7 Things That Are Scientifically Proven to Make You Happier

Life is complex. It's an odd paradox that the things we think will make us happy - such as attaining that ideal weight, having kids, or retiring - actually don't. Then there are some weird things that might not have occurred to you which scientific studies have found boost happiness levels. Here are 7 of them:

1. Eating More Fruit and Veg

Yes, it sounds ridiculous, and like something your mum might have made up to make you eat your greens - but apparently it's true. LiveScience.com says

"Researchers found that people who switched from eating almost no fruit and vegetables in their daily diets to eating eight portions of fruit and vegetables a day experienced an increase in life satisfaction equivalent to what an unemployed person feels after finding a job."

Scientists also discovered that the fruits and vegetables that are most likely to improve mental health are: carrots, bananas, apples, dark leafy greens, grapefruit, lettuce, citrus fruits, fresh berries, cucumber and kiwi fruit. 

I'm glad broccoli and broad beans didn't make the list.

2. Giving Away Your Money

From New Scientist (and you can't get more scientific than that):

"[Researchers] asked 46 people to rate their happiness and then gave each $5-$20, with directions on how the money should be spent. Those told to spend it on themselves were found to be slightly less happy when interviewed later the same day, but subjects who gave the money away reported increased happiness."

OK, so it might have been different had it been a million dollars, but that experiment will never happen.

3. Nature Walks

The British weather isn't always conducive to embracing the great outdoors, but taking a walk in a park or forest could make you feel better. A study from the University of Michigan focusing on nearly 2,000 people found that those who took part in nature walks were much less likely to feel depressed, experience stress or see a downturn in their wellbeing.

(I can attest to this, after a week in Elveden Forest, Suffolk. I felt incredibly calm and happy in a way I rarely do in London.)

4. Buying Experiences, Not Possessions

Research from San Francisco State University found that study participants who splashed out on experiences reported greater satisfaction than those who bought material things. However, if they were buying material things to allow them to have experiences (such as boots for walking or a book to read) this also made them happy.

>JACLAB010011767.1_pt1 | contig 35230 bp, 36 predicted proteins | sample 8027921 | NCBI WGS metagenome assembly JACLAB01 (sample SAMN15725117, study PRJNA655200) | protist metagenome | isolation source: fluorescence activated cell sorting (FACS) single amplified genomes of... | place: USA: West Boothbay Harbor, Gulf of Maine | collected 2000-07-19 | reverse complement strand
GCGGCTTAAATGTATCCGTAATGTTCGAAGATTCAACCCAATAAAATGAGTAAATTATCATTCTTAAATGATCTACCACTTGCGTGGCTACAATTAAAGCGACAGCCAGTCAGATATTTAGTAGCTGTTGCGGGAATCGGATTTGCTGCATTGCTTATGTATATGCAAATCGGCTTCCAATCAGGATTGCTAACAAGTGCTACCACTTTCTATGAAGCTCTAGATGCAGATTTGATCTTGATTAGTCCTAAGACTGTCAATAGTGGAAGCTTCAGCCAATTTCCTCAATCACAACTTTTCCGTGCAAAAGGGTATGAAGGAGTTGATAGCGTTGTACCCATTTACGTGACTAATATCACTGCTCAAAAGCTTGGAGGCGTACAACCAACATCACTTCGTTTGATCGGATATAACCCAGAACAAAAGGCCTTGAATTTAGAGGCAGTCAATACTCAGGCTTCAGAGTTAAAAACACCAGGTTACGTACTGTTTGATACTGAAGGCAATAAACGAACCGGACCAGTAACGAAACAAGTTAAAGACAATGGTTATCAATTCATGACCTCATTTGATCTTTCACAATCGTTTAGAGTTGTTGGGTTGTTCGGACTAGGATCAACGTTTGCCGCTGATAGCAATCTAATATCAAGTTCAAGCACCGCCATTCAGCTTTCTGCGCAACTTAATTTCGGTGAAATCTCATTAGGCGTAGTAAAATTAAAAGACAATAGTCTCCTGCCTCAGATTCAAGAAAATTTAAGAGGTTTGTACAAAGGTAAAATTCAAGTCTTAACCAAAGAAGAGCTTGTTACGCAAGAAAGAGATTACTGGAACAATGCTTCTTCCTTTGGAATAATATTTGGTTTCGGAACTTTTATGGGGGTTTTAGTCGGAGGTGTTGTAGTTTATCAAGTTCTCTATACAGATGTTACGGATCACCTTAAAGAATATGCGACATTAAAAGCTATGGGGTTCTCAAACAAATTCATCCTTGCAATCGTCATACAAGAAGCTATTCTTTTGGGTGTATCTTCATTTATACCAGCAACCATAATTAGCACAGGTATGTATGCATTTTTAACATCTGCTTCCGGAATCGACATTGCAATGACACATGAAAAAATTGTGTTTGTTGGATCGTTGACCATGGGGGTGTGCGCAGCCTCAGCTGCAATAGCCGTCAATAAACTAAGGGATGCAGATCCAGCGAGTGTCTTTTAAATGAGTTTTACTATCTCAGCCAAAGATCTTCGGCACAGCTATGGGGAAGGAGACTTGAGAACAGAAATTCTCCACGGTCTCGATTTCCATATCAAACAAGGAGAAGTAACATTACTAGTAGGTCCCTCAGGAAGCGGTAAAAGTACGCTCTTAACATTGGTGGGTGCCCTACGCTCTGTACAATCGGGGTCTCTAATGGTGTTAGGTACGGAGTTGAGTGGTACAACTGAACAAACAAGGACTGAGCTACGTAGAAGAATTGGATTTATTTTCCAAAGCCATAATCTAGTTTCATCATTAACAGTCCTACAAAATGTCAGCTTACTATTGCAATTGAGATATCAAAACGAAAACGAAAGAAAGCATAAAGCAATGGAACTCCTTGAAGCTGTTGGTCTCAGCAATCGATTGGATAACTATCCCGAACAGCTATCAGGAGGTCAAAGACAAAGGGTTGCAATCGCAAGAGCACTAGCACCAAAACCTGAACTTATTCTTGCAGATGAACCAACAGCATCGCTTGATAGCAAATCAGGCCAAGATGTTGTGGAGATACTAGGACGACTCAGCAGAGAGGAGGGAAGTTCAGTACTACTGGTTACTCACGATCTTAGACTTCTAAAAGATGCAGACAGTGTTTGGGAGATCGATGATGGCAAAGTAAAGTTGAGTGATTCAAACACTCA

5. Keeping a Journal

Apparently writing about your innermost personal thoughts can make you feel happier and calmer. As Nicola Davis writes in the Guardian: "a meta-analysis of 146 expressive writing studies, carried out by Joanne Zinger (nee Frattaroli) of the University of California, Irvine, found benefits across psychological health, physical health and even specific disease-related symptoms." Plus you get to buy a pretty notebook, which can help with point 4.

6. Having Plants on Your Desk

A study of 51 offices carried out by the Agricultural University in Oslo found that employees in workspaces which contained plants were healthier and happier, with their wellbeing increasing by 84% (the employees', not the plants'). Other studies also had similar results. I keep orchids on my desk, and even though one died due to my lack of gardening skills and I had to bin it, they brighten my workday.

7. Having Frequent Sex

I guess this one isn't so surprising. Scientists found that, within a relationship, having sex once a week instead of once a month makes couples as happy as having an extra $50,000 a year. However, sex more than once a week had no effect on happiness, so perhaps you can have too much of a good thing?


  1. And yet riding a bicycle while kissing isn't on the list. I'm baffled.

  2. I agree with a lot of what's on the list: my son loooves eating raspberries, blueberries and pears and he smiles and giggles more than eating desserts, I love taking walks in parks and woodlands and I prefer to buy books or a meal in a pub than other things. So buying experiences makes sense.

    1. Aww, he sounds like a delight. Glad the post resonated with you.

  3. Number One could explain the Scottish temperament...

    1. I'd prefer a deep-fried Mars bar to broccoli and broad beans...

  4. Without a doubt alcohol makes you feel better. It ignites the pathways of dopamine, which gives you a sense of pleasure.
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